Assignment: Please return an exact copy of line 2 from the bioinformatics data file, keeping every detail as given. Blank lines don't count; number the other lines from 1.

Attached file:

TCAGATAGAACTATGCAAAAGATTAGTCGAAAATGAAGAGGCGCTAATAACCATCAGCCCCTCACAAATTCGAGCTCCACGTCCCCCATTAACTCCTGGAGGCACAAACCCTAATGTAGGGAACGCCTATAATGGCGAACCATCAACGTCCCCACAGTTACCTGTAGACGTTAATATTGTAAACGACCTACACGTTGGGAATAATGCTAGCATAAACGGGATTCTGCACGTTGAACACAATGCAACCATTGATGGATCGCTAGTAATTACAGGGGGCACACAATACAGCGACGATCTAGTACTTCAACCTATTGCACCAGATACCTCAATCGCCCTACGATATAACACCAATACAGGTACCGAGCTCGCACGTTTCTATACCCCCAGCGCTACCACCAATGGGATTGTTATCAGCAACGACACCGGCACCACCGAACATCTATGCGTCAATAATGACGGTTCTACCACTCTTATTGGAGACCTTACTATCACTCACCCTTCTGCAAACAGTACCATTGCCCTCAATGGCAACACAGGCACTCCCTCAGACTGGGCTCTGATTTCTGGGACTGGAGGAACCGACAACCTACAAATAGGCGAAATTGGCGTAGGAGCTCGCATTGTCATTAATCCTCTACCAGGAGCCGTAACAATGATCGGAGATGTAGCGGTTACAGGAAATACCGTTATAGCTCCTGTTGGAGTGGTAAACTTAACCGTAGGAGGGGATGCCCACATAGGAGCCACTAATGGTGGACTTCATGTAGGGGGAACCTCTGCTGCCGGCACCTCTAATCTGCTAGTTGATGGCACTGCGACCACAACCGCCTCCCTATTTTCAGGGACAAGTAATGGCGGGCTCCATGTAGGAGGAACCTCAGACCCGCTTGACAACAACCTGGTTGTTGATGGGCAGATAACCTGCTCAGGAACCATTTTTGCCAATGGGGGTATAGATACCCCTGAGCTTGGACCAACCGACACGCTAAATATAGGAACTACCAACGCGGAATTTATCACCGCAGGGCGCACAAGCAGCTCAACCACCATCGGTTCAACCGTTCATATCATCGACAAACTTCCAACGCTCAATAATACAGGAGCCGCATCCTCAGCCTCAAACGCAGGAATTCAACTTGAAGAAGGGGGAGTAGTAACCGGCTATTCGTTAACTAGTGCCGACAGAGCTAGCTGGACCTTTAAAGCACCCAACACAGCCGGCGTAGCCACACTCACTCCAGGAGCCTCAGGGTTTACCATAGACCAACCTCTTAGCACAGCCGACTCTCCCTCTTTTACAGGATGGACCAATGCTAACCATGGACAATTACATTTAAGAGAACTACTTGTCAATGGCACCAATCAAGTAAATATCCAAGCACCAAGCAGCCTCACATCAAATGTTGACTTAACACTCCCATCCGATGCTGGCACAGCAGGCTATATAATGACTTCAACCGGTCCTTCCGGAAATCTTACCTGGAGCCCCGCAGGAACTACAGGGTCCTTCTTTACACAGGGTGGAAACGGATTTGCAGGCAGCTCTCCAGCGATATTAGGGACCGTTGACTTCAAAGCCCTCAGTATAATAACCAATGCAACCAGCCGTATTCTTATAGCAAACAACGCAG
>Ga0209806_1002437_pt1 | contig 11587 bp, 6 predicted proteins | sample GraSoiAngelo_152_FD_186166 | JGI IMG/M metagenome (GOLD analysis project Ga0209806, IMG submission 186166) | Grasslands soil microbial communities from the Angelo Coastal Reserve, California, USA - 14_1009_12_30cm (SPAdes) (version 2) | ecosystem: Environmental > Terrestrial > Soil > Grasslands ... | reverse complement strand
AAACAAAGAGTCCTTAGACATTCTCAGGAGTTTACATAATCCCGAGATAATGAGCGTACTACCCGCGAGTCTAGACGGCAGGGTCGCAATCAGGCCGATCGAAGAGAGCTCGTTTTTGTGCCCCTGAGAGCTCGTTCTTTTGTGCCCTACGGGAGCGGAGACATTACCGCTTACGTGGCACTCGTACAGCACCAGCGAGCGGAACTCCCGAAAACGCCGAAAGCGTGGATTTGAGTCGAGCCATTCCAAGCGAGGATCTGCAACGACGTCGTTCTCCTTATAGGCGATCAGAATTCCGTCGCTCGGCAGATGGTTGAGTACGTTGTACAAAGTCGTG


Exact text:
>Ga0209806_1002437_pt1 | contig 11587 bp, 6 predicted proteins | sample GraSoiAngelo_152_FD_186166 | JGI IMG/M metagenome (GOLD analysis project Ga0209806, IMG submission 186166) | Grasslands soil microbial communities from the Angelo Coastal Reserve, California, USA - 14_1009_12_30cm (SPAdes) (version 2) | ecosystem: Environmental > Terrestrial > Soil > Grasslands ... | reverse complement strand